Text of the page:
A big data approach to online erotica
Conference paper: Lischinsky, A. & Gupta, K. (2018, June 22). Distant reading intimate encounters: a big data approach to online erotica [Paper presentation]. Corpus Linguistics International Conference 2017, Birmingham, UK
Once imprisoned in “secret museums” and hidden from the view of the general public (Kendrick, 1997), pornography has become an increasingly visible and important part of cultural life over the past 50 years. Visual and written representations of sexual activity, formally banned as obscene in most Western countries since the mid-19th century, entered the mass market in the 1960s and their circulation grew very significantly with the proliferation of special-interest magazines in the 1970s, the launch of home video systems in the 1980s, and the commercial internet in the 1990s (Hardy, 2009). Online pornography in particular has disrupted the various barriers historically erected to regulate access to erotic materials, giving rise to heated discussions about acceptable forms of sexual knowledge, sexual freedom and sexual representations (Atwood, 2010).
This newfound visibility has resulted in a dramatic increase in the amount and range of scholarly work on porn. While academic research on the subject until the 1990s tended to focus on alleged undesirable effects of porn consumption —such as undermining traditional values of monogamy and emotional attachment (Zillmann, 1986), or enticing men to sexual violence against women (Mackinnon 1989)— current work adopts a much more nuanced view of the various forms in which porn is consumed, of its psychological and social functions, and of its aesthetic and cultural significance (Wicke, 1991). But while this scholarship has led to increasing awareness of the various forms of pornographic expression, it has largely focused on the visual genres of photography and film, and exploration of the language of contemporary porn remains limited and uneven (Wicke, 1991:75).
Specific forms of erotic writing have received some critical attention when they intersect with established research traditions; for example, work from a lavender linguistics perspective has investigated the ways in which gay, lesbian and queer identities are constructed in pornographic genres (Baker, 2005; Bolton, 1995; Jacobs, 2000; Koller, 2015; Morrish & Sauntson, 2007), while scholars of a primarily historical and literary bent have explored the evolving shapes of pornographic genres (Frantz, 1989; Hunt, 1993; Moulton, 2000; Virdis, 2014). But, somewhat paradoxically, research on contemporary, heterosexual, mainstream pornography has been scarce (among the few exceptions, see Marko, 2008).
Such an omission is especially unfortunate because any attempt to interpret the language used to depict sexuality and sexual activity, and especially its relation to contentious social issues, is necessarily probabilistic and comparative (Partington et al., 2013:12). Any principled attempt to evaluate contentions such as that contemporary pornographic texts are characterised by “representational practices that demean women” (Jeffries, 2007:1) requires the comparison of a corpus of such texts with references built from analogous forms of language use (such as fiction in general, or even specific genres showing specific affinities such as romance fiction; cf. Patthey-Chavez et al., 1996). In the absence of a systematic description of overall patterns in erotic writing as a whole, any claims about the relevance of the linguistic phenomena observed to occur in specific cases or subtypes are essentially speculative, and risk being biased by the drive towards corroborating previous hypotheses (Marchi & Taylor, 2009).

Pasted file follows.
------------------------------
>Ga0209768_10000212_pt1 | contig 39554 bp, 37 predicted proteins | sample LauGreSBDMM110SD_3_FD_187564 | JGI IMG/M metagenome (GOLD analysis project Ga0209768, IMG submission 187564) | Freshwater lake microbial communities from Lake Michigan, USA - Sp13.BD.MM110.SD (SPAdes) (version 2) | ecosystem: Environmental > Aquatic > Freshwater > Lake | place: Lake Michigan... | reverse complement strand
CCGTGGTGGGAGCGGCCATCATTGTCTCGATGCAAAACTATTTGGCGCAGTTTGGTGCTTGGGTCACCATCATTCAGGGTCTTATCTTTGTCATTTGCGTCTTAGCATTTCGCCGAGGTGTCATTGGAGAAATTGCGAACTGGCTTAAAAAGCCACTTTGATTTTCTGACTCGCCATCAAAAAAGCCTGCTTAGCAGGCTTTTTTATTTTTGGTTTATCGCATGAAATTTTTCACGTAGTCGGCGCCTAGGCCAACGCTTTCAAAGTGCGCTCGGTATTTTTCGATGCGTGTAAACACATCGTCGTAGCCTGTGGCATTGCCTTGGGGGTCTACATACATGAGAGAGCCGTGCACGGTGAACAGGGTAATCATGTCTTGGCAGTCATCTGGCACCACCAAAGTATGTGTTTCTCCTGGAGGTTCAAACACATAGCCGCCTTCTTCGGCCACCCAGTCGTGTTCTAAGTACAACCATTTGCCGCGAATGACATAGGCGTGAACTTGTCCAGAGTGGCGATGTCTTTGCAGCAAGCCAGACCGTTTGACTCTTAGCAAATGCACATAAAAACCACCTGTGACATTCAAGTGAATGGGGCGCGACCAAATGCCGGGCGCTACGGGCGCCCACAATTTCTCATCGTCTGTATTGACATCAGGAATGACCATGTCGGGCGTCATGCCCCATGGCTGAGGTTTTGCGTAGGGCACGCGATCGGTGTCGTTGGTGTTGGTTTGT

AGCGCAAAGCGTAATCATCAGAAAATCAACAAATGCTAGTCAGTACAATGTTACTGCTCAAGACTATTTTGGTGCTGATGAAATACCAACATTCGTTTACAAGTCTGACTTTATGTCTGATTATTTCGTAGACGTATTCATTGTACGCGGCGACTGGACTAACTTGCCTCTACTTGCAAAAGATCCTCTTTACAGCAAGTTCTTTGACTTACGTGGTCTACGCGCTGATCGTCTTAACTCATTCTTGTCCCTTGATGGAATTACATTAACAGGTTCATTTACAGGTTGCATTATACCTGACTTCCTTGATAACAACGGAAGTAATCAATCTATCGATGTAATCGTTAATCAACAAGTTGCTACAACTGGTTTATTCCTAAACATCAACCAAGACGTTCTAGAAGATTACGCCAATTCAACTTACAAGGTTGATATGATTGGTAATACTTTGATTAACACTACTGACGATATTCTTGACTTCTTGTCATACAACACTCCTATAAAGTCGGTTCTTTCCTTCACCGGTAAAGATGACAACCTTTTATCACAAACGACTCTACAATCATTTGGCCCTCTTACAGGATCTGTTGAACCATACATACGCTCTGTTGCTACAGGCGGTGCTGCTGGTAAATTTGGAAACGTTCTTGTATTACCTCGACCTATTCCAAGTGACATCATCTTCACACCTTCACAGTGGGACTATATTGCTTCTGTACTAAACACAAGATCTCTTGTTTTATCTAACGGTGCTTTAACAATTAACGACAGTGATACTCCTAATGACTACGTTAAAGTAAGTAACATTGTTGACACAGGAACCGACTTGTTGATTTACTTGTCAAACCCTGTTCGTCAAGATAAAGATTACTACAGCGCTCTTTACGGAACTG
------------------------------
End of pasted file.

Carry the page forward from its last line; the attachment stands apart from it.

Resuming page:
Equally important is that such descriptions should avoid the temptation to reduce genres as a homogeneous monolith. Partington et al. (2013:302) have pointed out that typical pairwise comparison techniques such as keywords are intrinsically geared towards identifying inter-corpus differences, and conversely neglect similarities between corpora. In a similar manner, these techniques are of little help in detecting or measuring internal diversity within a corpus, and as a result may foster the appearance of uniformity or homogeneity within predefined categories (Gries, 2006). In the light of the ongoing diversification of contemporary pornography, characterised by ‘diff’rent strokes for diff’rent folks’ (Mazières et al., 2014:80), reducing the key features of erotic writing to just a central tendency would obscure the variety of sexual and stylistic interests that underlie it.
In this paper, we employ two sets of techniques for dimensionality reduction to attempt a systematic description of this diversity. On one hand, we employ topic modeling tools borrowed from computational linguistics (Jaworska & Nanda, 2016) to produce data-driven, unsupervised classifications of stories collected from Literotica.com, one of the oldest and largest erotic fiction repositories online containing approximately 1.25 billion words. On the other hand, we employ the resampling and bootstrapping techniques described by Gries (2006, 2008) to attempt to measure the degree of homogeneity in the corpus and determine an appropriate level of granularity for classification. Using co-occurrence measures, we show that the diversity of content in the stories is not easily captured by pre-set ontologies such as the genre system employed by the repository, but rather reflects a complex mixture of semantic and stylistic traits that require detailed linguistic analysis.
- erotica, pornography, online fiction, porn studies, corpus linguistics, corpus stylistics, corpus-assisted discourse analysis